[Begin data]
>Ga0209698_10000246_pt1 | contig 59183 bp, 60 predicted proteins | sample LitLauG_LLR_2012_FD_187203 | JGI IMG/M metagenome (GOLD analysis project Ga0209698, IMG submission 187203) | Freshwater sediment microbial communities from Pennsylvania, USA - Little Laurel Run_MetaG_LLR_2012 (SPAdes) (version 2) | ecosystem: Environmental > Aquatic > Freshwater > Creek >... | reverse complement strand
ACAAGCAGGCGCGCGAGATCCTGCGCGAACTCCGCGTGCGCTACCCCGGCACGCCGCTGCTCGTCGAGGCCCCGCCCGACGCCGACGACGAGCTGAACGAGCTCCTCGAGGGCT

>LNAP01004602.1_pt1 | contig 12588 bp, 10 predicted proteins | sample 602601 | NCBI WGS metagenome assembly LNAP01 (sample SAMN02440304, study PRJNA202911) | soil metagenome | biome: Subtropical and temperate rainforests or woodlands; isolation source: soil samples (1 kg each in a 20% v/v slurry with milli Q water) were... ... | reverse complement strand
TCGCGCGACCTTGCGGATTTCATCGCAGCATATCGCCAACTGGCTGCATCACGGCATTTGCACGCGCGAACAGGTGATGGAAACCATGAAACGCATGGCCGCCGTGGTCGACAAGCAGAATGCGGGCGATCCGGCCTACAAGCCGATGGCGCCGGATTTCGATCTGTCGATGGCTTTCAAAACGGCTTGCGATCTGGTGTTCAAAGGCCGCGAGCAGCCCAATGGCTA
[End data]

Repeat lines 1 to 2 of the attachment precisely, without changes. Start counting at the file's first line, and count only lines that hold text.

>Ga0209698_10000246_pt1 | contig 59183 bp, 60 predicted proteins | sample LitLauG_LLR_2012_FD_187203 | JGI IMG/M metagenome (GOLD analysis project Ga0209698, IMG submission 187203) | Freshwater sediment microbial communities from Pennsylvania, USA - Little Laurel Run_MetaG_LLR_2012 (SPAdes) (version 2) | ecosystem: Environmental > Aquatic > Freshwater > Creek >... | reverse complement strand
ACAAGCAGGCGCGCGAGATCCTGCGCGAACTCCGCGTGCGCTACCCCGGCACGCCGCTGCTCGTCGAGGCCCCGCCCGACGCCGACGACGAGCTGAACGAGCTCCTCGAGGGCT